instead subject to the liberating forces of Western market penetration.
This reading is only fully apparent when one learns that Weidlinger
actually saw combat in Vietnam and that he, not Browning, who is his
wife, came up with the idea to take Shakespeare to Vietnam. Since was a
dramaturg for Shakespeare at the time, he suggested to her that they
take Shakespeare to Vietnam. According to the film editor, Maureen
Gosling, who presented the film when I saw it, Weidlinger became a
"total peace activist" after his tour of duty in Nam. " Yet the absence
of this behind the scenes story only prompts one to ask, "What did you
do in the war, Daddy Wiedlinger?"

Disturbing consequences of Weidlinger's own repressions of his past
follow from his profound misrecognition his own motives. Far from
repairing damage or making restitution for what he / we did to the North
Vietnamese, Weidlinger is clearly there to fight the war all over again,
this time using Shakespeare and capitalism in an attempt to win. Worse
than the conservative and unimaginative interpretation of the play,
however, is the way Shakespeare is used as a stalking horse to promote
Western capitalist interests, including "training" the Vietnamese in
marketing techniques and disciplining their work schedules. Moreover, we
begin to grasp the importance of how the narrative is structured and
coded as American. The plot of the film is basically that of Busby
Berkeley's 42 Street-"hey kids, we're in a show--but wait, the show
might not go on---but don't worry, the show must go on, and the show
does go on!" Apart from being contrived and cliched, the problem with
this generic framing and coding is made clear early on as we move form
the rehearsals into a travelogue section of Hanoi and hear about various
Western "emissaries" who are bringing the market to Vietnam and training
the Vietnamese to work like Westerners. The project is tied into a
marketing operation designed to wean the Vietnamese from exclusive
dependence of state support for their theater. (Corporate support of
Browning's production is unmentioned and apparently an unquestioned
good, and politics do count after all. Later, the narrator and Americans
later gush when they think Bill and Hilary Clinton, who were visiting
Hanoi, might attend the opening night. They didn't.) In what seems
initially like an irrelevant section written by the Ford Foundation, we
hear all about the way the Vietnamese don't know how to sell (ticket
selling becomes a major issue) and how they need to be trained to work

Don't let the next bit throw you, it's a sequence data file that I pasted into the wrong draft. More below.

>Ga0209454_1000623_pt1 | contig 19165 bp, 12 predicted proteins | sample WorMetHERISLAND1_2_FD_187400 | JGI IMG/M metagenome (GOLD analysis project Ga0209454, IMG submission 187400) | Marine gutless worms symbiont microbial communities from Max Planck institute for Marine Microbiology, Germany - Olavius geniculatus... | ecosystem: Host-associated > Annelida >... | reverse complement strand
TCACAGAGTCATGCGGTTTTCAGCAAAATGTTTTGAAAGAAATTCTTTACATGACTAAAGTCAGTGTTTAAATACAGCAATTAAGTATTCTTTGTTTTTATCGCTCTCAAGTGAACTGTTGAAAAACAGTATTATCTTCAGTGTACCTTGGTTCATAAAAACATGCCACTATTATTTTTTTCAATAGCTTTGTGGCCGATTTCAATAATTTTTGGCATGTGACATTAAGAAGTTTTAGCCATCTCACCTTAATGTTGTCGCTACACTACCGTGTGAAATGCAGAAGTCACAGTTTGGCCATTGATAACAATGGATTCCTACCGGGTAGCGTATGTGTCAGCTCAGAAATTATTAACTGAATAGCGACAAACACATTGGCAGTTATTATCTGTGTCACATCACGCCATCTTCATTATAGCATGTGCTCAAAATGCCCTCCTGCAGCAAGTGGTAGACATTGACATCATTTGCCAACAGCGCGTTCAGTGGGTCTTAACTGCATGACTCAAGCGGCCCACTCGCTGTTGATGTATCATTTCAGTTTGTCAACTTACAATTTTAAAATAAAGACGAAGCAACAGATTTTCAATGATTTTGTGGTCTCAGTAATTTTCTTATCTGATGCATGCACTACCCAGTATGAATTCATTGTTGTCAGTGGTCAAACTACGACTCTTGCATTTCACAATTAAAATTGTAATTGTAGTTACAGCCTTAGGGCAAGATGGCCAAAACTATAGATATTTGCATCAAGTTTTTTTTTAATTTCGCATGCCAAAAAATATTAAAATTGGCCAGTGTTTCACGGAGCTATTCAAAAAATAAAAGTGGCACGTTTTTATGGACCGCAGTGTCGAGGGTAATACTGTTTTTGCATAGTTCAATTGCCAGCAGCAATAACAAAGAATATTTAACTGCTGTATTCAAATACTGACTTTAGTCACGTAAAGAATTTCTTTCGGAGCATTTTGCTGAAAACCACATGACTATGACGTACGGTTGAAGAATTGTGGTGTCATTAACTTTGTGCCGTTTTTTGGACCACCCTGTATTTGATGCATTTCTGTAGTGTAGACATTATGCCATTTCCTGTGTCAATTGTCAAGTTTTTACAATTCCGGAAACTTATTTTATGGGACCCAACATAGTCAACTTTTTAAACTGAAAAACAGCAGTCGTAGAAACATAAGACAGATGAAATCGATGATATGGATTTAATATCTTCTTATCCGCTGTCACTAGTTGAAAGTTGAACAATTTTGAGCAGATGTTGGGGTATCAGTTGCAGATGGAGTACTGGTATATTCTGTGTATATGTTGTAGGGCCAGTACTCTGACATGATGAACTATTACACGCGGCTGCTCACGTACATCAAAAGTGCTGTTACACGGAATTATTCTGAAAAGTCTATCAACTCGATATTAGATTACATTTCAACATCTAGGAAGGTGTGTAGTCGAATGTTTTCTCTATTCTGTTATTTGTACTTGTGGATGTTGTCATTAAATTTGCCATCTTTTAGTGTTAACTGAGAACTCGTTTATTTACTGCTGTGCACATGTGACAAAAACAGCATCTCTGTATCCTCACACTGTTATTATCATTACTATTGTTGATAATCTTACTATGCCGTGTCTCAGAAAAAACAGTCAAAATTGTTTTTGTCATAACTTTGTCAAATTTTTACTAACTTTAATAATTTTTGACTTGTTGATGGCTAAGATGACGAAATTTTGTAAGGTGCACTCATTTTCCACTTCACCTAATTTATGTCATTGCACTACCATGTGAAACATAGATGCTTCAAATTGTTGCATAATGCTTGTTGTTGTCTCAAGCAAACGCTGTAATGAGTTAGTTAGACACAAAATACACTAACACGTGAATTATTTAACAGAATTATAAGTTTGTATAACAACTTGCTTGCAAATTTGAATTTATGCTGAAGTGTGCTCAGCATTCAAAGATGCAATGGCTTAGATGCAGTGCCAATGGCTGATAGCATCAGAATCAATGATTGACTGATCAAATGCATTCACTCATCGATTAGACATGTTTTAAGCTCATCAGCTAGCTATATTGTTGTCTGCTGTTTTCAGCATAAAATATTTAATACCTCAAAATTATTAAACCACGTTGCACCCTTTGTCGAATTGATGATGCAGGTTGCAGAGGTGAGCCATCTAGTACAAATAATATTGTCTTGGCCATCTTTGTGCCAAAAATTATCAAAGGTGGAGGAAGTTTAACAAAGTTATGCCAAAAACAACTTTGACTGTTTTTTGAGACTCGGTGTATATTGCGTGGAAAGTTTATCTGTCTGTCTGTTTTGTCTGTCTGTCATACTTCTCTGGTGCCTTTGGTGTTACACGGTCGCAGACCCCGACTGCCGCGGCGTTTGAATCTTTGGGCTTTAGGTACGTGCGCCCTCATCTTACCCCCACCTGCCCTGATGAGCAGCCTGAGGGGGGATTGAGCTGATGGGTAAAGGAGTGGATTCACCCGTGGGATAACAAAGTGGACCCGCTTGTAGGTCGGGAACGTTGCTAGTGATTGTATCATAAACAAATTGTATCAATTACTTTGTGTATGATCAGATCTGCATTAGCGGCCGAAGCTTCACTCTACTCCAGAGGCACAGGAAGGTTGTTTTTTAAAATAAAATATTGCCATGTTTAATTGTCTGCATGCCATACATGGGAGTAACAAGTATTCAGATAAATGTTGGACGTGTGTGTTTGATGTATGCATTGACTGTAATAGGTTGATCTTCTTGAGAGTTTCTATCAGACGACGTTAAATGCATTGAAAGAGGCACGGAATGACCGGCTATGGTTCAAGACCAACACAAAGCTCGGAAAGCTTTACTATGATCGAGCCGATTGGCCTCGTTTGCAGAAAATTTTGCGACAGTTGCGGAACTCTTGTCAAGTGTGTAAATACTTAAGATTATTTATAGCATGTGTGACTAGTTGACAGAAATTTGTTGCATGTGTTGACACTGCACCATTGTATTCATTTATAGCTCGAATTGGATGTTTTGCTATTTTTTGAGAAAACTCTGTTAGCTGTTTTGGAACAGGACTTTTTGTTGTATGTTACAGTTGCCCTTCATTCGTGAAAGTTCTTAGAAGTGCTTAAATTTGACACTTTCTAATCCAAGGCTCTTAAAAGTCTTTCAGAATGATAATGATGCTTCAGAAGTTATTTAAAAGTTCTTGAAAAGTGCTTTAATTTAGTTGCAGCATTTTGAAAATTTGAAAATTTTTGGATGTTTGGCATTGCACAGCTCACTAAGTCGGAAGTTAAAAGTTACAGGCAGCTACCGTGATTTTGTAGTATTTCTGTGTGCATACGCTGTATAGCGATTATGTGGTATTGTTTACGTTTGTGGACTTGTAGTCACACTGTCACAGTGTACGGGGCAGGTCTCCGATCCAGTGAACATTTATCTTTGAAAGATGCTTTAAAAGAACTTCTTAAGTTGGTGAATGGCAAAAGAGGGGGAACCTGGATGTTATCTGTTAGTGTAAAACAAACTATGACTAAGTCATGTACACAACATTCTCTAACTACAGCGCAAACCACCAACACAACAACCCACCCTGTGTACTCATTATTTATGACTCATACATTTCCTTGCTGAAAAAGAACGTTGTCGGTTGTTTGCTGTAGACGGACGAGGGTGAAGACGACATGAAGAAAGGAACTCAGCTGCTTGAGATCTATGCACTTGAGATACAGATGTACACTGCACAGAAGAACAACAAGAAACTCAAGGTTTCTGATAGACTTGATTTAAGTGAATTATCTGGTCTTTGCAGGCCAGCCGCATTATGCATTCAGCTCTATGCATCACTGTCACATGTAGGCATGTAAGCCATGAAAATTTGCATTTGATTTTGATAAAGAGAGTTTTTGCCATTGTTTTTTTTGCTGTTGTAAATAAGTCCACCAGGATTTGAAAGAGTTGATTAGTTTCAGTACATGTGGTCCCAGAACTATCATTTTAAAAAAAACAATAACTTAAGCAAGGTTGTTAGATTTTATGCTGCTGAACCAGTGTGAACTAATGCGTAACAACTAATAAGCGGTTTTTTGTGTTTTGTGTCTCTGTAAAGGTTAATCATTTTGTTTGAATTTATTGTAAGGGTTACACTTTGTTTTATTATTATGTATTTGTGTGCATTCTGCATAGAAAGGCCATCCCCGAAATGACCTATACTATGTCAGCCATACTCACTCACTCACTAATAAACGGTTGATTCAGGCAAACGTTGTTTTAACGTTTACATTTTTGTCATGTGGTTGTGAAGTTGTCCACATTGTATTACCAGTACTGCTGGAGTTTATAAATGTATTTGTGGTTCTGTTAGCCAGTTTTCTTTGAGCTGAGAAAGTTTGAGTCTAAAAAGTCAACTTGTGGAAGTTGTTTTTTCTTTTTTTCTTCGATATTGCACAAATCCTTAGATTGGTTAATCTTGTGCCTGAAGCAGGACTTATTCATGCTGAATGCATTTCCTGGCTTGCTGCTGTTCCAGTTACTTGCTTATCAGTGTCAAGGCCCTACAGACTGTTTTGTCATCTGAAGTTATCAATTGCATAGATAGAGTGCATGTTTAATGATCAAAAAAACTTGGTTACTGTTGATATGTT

longer hours. An American woman scoffs at the Vietnamese for working
only two hours and then taking a two and half hour break. A major crisis
occurs when the Vietnamese ministry cancels the planned performance
seven days before it is scheduled and moves the production to another
theater, "built by the Soviet Union," we hear "as a gift to the
Vietnamese people." (The Americans believe that no one will come because
they can't sell tickets. What they don't understand is that this is a
political function, and the elite send out their invitations. So the
theater is more than half full the night of the first performance.)

What seems external to theater, however, is soon carried into the
theater production itself, where the Vietnamese actors bodies are being
disciplined and subject to work speed up, as if hey were really
rehearsing for jobs and capitalist, Western friendly Vietnamese economy.
Thus, Browning insists that the Vietnamese director has to make his
actors move more quickly and pick up the pace (all this in the name of
Shakespeare), and, in one of the film's saddest moments, the woman in
charge of lighting lays down the law to her Vietnamese crew that they
most work according to her schedule. A Vietnamese man then translates
her orders to the crew, telling them they must do as their "American
friend" wishes. In a later interview, a Vietnamese actress says, with a
poignant mixture of resignation and quiet and calm defiance, "If you
Americans keep getting angry at us, we will be very sad." As may have
become clear in this account, the authorities using Shakespeare to do
the disciplining in this film are nearly all women. In addition to
Browning and the lighting director, another major player in the film, a
marketing director, is a French woman. By fronting his wife and not
acknowledging his relation to her (in the film or anywhere on the
website), Weidlinger not only has her do his dirty work but also
reproduces and even apes (slyly mimics?) strategies the British used in
colonial India. As Indira Ghosh has shown, Englishwomen who traveled in
India, apparently emancipated from Victorian patriarchy, were free only
insofar as they subjected (civilized and disciplined) the colonized
people. Unsurprisingly, the Americans think of themselves as liberated